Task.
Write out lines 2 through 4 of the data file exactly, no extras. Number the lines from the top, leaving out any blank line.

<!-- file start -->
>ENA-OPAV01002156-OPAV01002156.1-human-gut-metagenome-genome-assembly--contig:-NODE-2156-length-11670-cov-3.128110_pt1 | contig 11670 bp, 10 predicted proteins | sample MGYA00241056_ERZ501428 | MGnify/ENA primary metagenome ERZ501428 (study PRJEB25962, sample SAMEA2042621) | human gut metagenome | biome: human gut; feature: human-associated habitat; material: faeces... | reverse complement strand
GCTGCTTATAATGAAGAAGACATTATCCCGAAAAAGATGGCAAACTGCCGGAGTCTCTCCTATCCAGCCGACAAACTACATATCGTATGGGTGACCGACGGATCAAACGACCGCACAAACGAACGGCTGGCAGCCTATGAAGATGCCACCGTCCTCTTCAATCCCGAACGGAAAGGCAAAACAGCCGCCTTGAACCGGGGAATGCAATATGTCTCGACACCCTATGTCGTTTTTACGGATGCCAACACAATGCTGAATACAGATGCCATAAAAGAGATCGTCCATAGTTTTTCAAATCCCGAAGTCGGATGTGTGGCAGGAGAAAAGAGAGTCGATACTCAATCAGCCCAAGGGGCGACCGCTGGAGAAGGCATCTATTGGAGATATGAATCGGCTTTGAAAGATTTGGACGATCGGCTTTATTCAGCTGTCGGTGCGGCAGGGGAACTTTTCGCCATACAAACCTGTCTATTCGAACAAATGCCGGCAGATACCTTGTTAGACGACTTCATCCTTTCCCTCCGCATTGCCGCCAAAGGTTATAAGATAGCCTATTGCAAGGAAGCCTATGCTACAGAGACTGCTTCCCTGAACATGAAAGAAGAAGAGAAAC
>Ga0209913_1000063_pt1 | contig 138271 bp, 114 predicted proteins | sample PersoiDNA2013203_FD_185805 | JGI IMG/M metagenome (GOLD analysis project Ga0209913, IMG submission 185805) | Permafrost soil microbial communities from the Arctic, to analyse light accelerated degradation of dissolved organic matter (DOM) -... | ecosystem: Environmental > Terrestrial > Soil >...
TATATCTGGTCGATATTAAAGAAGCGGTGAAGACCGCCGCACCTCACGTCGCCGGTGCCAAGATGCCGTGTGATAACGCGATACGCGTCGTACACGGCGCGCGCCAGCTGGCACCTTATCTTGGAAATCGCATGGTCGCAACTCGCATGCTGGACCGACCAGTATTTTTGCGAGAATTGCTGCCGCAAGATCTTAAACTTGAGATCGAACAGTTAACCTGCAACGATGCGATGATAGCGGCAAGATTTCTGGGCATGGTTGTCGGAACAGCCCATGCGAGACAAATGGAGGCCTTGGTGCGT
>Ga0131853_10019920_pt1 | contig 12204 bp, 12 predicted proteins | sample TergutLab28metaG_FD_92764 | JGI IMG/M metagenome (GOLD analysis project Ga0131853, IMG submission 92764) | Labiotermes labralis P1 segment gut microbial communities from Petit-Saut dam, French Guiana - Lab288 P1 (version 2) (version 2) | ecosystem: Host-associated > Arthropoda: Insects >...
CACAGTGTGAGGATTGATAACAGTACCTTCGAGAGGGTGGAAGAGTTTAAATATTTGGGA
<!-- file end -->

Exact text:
GCTGCTTATAATGAAGAAGACATTATCCCGAAAAAGATGGCAAACTGCCGGAGTCTCTCCTATCCAGCCGACAAACTACATATCGTATGGGTGACCGACGGATCAAACGACCGCACAAACGAACGGCTGGCAGCCTATGAAGATGCCACCGTCCTCTTCAATCCCGAACGGAAAGGCAAAACAGCCGCCTTGAACCGGGGAATGCAATATGTCTCGACACCCTATGTCGTTTTTACGGATGCCAACACAATGCTGAATACAGATGCCATAAAAGAGATCGTCCATAGTTTTTCAAATCCCGAAGTCGGATGTGTGGCAGGAGAAAAGAGAGTCGATACTCAATCAGCCCAAGGGGCGACCGCTGGAGAAGGCATCTATTGGAGATATGAATCGGCTTTGAAAGATTTGGACGATCGGCTTTATTCAGCTGTCGGTGCGGCAGGGGAACTTTTCGCCATACAAACCTGTCTATTCGAACAAATGCCGGCAGATACCTTGTTAGACGACTTCATCCTTTCCCTCCGCATTGCCGCCAAAGGTTATAAGATAGCCTATTGCAAGGAAGCCTATGCTACAGAGACTGCTTCCCTGAACATGAAAGAAGAAGAGAAAC
>Ga0209913_1000063_pt1 | contig 138271 bp, 114 predicted proteins | sample PersoiDNA2013203_FD_185805 | JGI IMG/M metagenome (GOLD analysis project Ga0209913, IMG submission 185805) | Permafrost soil microbial communities from the Arctic, to analyse light accelerated degradation of dissolved organic matter (DOM) -... | ecosystem: Environmental > Terrestrial > Soil >...
TATATCTGGTCGATATTAAAGAAGCGGTGAAGACCGCCGCACCTCACGTCGCCGGTGCCAAGATGCCGTGTGATAACGCGATACGCGTCGTACACGGCGCGCGCCAGCTGGCACCTTATCTTGGAAATCGCATGGTCGCAACTCGCATGCTGGACCGACCAGTATTTTTGCGAGAATTGCTGCCGCAAGATCTTAAACTTGAGATCGAACAGTTAACCTGCAACGATGCGATGATAGCGGCAAGATTTCTGGGCATGGTTGTCGGAACAGCCCATGCGAGACAAATGGAGGCCTTGGTGCGT